Investment in world’s first scalp cooling R&D centre

March 1, 2019

Scalp cooling expert PAXMAN and the University of Huddersfield have signed a five-year research and collaboration agreement covering the PAXMAN Scalp Cooling Research Centre, a new multidisciplinary research group at the University of Huddersfield. 

The centre will focus on biological hair follicle research as well as developing innovative scalp cooling-related treatments and individual 3D-printed cooling caps. 

The £1million investment in cash, staffing and other resources during the first 5 years will be jointly funded by PAXMAN and the University of Huddersfield. 

PAXMAN’s investment during the first year will be covered partly by an EU-financed grant and during the following four years it will be included as a part of the company’s existing R&D budget. 

Initially, the Centre will focus its efforts on three key projects:

  • Biological research using the most clinically-relevant in vitro models: cultivated human hair follicles.
  • Development of a topical product with the potential to substantially enhance the effect of scalp cooling. The enhancement effect of the product has already been proven in initial in vitro tests.
  • Development of a novel, environmentally friendly ecosystem for 3D-printed individual cooling caps ready for mass production.

PAXMAN’s CEO Richard Paxman, said:

“The launch of the PAXMAN Scalp Cooling Research Centre is a historic event in the scalp cooling sector that will take our existing R&D projects to a whole new level. PAXMAN will now become the only hair loss-preventing scalp cooling provider firmly based on biological research. We are also taking an important step towards achieving our long-term Zero Hair Loss vision.”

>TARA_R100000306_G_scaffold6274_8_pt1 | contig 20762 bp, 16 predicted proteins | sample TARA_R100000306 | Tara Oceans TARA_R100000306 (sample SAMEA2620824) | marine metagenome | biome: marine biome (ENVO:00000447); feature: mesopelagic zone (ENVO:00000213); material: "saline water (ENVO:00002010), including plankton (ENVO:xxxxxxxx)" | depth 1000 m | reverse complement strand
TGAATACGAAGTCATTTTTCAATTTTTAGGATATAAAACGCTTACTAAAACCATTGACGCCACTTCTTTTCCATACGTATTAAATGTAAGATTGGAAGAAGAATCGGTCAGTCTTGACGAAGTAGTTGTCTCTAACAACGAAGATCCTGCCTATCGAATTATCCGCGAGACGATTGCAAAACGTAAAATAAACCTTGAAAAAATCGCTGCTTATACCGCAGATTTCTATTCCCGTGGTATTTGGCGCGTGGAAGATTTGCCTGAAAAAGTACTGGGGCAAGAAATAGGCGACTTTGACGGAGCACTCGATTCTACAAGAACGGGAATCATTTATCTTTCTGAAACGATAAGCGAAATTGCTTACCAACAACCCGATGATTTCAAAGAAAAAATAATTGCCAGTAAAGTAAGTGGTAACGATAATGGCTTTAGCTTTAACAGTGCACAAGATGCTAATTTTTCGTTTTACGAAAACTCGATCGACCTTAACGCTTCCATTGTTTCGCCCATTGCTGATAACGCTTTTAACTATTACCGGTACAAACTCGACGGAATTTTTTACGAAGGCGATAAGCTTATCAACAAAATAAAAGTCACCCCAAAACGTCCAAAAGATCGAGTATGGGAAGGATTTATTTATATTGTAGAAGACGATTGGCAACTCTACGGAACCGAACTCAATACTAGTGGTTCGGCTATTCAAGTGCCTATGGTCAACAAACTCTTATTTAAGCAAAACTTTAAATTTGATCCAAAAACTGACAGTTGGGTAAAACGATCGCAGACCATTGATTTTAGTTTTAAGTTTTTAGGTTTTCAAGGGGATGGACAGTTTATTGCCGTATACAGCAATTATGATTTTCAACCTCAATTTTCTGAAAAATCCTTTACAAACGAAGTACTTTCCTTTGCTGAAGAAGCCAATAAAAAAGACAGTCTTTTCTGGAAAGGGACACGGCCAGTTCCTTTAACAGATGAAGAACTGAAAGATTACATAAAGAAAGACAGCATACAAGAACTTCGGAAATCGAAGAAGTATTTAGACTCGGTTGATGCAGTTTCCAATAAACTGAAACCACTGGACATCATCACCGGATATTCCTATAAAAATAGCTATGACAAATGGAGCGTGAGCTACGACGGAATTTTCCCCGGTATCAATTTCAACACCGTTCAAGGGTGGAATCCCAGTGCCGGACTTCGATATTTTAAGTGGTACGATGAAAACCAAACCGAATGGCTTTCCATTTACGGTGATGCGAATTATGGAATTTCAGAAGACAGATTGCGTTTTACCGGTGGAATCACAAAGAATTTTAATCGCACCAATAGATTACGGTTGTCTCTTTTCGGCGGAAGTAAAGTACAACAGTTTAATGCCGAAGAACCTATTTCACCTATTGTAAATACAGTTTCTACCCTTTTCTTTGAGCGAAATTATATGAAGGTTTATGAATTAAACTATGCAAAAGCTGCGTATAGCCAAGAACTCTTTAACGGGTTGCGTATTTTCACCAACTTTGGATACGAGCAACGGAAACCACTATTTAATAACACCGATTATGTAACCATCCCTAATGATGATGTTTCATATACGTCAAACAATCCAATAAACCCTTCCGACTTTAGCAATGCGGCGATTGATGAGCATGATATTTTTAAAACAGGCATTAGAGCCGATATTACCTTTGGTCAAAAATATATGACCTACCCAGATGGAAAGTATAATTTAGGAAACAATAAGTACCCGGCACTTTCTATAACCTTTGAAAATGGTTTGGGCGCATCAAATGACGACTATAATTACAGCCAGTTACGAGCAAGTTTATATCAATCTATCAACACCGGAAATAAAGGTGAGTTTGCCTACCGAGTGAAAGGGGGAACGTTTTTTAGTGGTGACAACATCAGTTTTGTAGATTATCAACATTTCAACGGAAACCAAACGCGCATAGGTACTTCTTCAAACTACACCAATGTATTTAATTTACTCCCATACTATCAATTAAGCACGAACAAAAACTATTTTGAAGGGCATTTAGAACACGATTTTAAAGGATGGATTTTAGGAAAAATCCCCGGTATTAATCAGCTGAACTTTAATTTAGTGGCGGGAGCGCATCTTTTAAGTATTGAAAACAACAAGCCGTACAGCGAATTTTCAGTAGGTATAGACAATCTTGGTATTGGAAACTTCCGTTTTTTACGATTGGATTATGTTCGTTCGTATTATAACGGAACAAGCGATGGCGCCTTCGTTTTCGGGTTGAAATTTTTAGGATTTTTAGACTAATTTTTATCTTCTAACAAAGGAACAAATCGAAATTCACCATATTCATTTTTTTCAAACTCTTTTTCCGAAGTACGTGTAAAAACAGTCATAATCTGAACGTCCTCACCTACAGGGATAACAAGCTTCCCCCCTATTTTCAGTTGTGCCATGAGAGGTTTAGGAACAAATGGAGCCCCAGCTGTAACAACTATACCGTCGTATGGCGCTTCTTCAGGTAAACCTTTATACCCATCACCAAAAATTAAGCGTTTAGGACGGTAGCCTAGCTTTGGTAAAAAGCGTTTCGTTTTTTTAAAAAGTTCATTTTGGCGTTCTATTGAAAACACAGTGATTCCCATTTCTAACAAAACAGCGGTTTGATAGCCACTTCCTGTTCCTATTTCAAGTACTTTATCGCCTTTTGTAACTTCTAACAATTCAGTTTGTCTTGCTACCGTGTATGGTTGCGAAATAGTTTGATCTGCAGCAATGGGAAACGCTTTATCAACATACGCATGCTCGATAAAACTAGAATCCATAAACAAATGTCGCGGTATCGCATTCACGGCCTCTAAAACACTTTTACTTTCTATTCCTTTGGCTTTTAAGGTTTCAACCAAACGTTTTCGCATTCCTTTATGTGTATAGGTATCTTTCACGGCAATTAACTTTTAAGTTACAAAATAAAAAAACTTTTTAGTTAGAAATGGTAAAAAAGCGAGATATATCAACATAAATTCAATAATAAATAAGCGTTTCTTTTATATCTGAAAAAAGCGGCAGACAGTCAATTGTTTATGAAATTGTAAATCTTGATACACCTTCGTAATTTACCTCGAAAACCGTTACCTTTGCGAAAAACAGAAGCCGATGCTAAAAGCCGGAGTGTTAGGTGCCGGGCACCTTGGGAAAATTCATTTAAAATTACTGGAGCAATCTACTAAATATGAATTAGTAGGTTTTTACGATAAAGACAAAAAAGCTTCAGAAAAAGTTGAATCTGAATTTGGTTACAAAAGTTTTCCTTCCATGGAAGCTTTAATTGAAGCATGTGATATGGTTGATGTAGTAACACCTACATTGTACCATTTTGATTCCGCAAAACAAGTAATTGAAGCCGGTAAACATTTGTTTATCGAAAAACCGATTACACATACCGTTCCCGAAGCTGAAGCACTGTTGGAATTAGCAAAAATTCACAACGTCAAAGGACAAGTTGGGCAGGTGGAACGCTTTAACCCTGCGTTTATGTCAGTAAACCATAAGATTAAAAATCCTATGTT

Professors Michael Ginger and Mike Kagioglou at the University of Huddersfield, added:

“The University of Huddersfield and PAXMAN are now creating the foundation for a new era in the equally exciting and important field of multidisciplinary scalp cooling and hair follicle research. The aim of the PAXMAN Scalp Cooling Research Centre is to become a global leader in its field, pushing the boundaries of human knowledge while also developing cutting-edge products.”

The £100,000 grant received by PAXMAN consists of a support program from Access Innovation offered to innovative companies in the Leeds City area. It is delivered by the Leeds City Region Enterprise Partnership and West Yorkshire Combined Authority with co-funding by the European Regional Development Fund 2014-2020. 

The PAXMAN Cooling System (also known as the ‘cold cap’) alleviates the damage caused to the hair follicle by chemotherapy. It works by reducing the temperature of the scalp by a few degrees immediately before, during and after the administration of chemotherapy. 

Made from lightweight silicone, the scalp cooling cap is soft and flexible – providing a snug, yet comfortable fit during treatment, moulding to all head shapes and sizes. Liquid coolant passes through the cap, extracting heat from the young person’s scalp, ensuring it remains at an even, constant temperature to minimise hair loss.  

Chemotherapy works by targeting all rapidly dividing cells in the body. Hair is the second fastest dividing cell, and this is the reason why many chemotherapy drugs cause alopecia. The hair follicles in the growth phase are attacked, resulting in hair loss approximately two weeks after the commencement of chemotherapy treatment. 

by Editor